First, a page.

Tradition suggests that when St Ignatius was a little boy, the Savior hugged him and said: “Unless you turn and become as little children, you shall not enter into the Kingdom of Heaven” (Mt. 18:3). The saint was called “God-Bearer” (Theophoros), because he bore God in his heart and prayed unceasingly to Him. He also had this name because he was held in the arms of Christ, the incarnate Son of God.

St Ignatius was a disciple of the Apostle John the Theologian, together with St Polycarp of Smyrna. As Bishop of Antioch, St Ignatius was zealous and spared no effort to build up the church of Christ. To him is attributed the practice of antiphonal singing (by two choirs) during church services. He had seen a vision of the angels in heaven alternately singing praises to God, and divided his church choir to follow this example. In the time of persecution he was a source of strength to the souls of his flock, and was eager to suffer for Christ.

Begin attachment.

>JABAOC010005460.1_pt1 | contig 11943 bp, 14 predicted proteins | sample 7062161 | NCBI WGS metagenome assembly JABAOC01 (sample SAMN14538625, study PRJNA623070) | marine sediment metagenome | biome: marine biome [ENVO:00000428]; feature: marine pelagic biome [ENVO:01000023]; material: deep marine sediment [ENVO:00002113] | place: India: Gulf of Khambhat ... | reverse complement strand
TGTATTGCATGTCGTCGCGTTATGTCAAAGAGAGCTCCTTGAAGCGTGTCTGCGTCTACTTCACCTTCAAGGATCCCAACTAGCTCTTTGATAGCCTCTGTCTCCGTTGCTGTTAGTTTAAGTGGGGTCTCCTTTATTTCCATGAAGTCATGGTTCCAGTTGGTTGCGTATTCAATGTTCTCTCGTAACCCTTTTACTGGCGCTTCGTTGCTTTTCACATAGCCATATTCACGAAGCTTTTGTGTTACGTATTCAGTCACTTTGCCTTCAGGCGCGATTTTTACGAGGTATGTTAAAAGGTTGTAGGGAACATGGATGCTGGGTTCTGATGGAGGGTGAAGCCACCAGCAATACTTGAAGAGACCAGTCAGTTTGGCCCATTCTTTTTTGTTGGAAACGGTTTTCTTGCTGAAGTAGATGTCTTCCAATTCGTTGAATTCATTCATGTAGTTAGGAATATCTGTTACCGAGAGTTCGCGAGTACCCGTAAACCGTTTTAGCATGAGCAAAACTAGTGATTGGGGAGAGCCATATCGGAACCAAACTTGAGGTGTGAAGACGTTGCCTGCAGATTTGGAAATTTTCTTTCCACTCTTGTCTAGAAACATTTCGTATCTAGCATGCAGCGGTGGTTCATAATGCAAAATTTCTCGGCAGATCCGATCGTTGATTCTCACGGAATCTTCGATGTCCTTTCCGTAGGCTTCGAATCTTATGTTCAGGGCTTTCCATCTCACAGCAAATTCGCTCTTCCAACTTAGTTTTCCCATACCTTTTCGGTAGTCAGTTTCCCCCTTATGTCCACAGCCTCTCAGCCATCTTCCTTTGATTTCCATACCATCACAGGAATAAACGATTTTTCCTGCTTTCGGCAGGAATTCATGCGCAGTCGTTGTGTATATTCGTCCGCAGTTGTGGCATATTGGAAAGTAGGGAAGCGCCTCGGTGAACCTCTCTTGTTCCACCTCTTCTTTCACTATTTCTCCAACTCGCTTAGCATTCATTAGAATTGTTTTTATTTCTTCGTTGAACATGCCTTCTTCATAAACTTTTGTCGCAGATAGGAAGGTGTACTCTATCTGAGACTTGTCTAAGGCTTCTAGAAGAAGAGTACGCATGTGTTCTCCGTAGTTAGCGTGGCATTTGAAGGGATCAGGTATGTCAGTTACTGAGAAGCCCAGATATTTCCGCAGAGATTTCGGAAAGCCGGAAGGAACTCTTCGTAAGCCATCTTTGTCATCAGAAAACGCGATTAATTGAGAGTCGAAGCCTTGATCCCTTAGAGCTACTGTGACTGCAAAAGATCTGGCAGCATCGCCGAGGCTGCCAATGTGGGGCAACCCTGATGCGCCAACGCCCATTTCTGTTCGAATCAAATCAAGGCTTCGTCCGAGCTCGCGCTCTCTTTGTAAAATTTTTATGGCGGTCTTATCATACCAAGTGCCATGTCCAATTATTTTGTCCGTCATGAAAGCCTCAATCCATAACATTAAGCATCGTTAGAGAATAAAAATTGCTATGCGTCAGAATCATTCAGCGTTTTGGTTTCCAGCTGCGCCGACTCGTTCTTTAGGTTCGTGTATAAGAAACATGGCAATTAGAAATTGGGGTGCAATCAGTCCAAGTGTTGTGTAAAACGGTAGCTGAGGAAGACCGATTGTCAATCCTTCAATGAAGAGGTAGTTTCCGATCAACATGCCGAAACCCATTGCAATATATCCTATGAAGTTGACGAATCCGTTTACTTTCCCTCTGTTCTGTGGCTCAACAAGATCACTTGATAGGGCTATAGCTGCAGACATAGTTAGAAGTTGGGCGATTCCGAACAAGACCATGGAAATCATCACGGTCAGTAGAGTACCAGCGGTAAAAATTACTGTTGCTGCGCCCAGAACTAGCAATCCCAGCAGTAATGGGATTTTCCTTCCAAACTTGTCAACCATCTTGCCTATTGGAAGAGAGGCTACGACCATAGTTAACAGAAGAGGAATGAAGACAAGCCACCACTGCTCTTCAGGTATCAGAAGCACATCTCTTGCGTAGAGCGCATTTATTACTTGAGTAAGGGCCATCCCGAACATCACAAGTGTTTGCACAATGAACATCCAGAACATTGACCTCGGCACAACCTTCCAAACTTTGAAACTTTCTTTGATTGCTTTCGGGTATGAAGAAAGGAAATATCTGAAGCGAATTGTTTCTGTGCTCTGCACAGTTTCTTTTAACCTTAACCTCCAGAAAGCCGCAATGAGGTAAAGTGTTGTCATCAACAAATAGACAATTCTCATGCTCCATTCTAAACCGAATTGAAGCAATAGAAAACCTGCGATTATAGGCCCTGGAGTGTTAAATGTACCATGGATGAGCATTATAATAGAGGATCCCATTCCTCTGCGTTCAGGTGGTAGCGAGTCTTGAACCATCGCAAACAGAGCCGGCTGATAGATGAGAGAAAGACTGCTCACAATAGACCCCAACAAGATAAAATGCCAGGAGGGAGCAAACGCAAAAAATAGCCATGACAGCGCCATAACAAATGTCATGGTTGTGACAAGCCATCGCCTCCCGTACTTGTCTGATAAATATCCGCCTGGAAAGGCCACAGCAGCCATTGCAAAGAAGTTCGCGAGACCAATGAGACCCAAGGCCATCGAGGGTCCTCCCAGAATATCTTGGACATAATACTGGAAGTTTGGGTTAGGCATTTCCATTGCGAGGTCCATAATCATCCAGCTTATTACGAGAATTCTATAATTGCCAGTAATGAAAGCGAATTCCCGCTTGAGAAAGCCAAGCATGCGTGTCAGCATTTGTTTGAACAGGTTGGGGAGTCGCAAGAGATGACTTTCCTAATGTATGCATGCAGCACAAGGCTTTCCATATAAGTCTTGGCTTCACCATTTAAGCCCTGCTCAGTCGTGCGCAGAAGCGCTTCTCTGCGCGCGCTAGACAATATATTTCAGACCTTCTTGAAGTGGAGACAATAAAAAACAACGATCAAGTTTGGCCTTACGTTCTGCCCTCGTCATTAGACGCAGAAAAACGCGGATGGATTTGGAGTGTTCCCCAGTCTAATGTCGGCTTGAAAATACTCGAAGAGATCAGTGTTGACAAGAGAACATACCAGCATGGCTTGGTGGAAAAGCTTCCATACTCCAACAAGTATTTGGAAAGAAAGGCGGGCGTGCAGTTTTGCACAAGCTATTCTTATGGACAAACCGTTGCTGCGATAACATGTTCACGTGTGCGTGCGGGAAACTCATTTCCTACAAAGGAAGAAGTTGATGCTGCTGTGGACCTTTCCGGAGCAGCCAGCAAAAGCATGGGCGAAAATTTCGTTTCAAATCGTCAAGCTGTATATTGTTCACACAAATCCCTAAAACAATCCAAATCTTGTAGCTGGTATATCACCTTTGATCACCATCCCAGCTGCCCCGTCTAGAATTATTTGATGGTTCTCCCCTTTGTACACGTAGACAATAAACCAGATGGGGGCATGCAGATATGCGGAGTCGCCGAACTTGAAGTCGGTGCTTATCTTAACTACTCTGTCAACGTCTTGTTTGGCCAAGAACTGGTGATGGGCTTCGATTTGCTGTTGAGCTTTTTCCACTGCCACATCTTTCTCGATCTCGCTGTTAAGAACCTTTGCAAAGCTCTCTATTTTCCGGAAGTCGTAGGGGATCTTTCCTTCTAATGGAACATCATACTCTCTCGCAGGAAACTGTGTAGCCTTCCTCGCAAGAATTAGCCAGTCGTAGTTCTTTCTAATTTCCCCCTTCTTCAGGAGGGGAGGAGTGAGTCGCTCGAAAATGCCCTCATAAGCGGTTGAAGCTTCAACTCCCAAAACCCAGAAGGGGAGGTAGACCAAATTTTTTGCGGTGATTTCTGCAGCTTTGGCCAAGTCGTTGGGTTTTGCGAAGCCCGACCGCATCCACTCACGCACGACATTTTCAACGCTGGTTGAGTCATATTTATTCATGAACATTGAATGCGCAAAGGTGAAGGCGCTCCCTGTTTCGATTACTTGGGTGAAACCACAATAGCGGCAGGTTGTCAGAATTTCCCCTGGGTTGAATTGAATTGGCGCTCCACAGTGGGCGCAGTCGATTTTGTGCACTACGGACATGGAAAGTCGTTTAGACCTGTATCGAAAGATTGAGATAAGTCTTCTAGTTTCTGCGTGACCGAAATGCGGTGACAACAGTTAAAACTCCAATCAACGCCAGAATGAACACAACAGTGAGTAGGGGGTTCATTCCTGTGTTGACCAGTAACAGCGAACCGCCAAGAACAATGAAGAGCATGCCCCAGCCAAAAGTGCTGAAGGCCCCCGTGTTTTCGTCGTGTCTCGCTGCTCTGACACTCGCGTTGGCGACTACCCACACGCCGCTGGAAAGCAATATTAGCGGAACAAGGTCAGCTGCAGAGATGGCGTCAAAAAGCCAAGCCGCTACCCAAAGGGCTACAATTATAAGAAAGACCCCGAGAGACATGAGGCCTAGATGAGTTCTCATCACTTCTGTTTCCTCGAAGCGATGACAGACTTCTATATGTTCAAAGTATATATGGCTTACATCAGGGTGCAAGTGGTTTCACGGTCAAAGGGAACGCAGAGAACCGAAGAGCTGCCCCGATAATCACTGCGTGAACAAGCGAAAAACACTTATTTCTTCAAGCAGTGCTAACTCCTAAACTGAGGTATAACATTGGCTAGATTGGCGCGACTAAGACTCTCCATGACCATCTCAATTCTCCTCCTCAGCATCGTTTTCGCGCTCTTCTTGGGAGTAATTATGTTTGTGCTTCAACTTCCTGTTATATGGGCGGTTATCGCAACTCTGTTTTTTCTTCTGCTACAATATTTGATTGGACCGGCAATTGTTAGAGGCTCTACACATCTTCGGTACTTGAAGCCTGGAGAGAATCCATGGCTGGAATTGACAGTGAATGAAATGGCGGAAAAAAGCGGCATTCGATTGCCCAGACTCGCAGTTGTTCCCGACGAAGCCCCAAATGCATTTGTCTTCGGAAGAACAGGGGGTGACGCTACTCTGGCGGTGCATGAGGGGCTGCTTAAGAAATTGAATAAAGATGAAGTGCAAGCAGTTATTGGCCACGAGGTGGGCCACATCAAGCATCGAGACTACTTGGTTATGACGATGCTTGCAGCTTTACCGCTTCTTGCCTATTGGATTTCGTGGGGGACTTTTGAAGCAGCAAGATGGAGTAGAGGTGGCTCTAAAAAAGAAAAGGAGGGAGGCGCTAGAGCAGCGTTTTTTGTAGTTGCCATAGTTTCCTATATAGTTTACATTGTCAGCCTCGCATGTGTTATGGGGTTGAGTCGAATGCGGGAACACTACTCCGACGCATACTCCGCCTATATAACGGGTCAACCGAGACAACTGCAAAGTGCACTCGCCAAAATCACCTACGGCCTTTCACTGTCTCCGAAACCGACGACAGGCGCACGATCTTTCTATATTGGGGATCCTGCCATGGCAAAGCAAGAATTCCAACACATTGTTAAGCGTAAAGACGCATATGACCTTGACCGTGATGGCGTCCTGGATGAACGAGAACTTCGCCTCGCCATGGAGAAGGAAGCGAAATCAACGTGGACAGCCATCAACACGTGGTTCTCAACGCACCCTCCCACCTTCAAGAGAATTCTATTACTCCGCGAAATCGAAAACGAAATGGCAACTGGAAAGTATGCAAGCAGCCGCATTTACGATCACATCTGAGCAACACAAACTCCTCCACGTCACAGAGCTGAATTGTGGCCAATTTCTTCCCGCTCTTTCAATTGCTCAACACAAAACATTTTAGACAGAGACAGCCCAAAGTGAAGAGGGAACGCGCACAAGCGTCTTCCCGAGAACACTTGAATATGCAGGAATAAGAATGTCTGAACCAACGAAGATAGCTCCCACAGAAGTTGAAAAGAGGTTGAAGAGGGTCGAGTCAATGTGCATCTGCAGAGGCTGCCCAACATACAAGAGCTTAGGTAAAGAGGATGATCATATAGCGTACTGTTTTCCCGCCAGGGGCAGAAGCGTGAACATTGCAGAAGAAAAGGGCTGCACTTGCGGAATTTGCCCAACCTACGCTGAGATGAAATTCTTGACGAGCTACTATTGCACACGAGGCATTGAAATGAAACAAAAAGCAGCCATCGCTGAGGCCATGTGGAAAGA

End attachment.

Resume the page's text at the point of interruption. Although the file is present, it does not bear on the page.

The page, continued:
In the year 106 the emperor Trajan (98-117), after his victory over the Scythians, ordered everyone to give thanks to the pagan gods, and to put to death any Christians who refused to worship the idols. In the year 107, Trajan happened to pass through Antioch. Here they told him that Bishop Ignatius openly confessed Christ, and taught people to scorn riches, to lead a virtuous life, and preserve their virginity. St Ignatius came voluntarily before the emperor, so as to avert persecution of the Christians in Antioch. St Ignatius rejected the persistent requests of the emperor Trajan to sacrifice to the idols. The emperor then decided to send him to Rome to be thrown to the wild beasts. St Ignatius joyfully accepted the sentence imposed upon him. His readiness for martyrdom was attested to by eyewitnesses, who accompanied St Ignatius from Antioch to Rome.

On the way to Rome, the ship sailed from Seleucia stopped at Smyrna, where St Ignatius met with his friend Bishop Polycarp. Clergy and believers from other cities and towns thronged to see St Ignatius. He exhorted everyone not to fear death and not to grieve for him. In his Epistle to the Roman Christians, he asked them to assist him with their prayers, and to pray that God would strengthen him in his impending martyrdom for Christ: “I seek Him Who died for us; I desire Him Who rose for our salvation... In me, desire has been nailed to the cross, and no flame of material longing is left. Only the living water speaks within me, saying, ‘Hasten to the Father.’”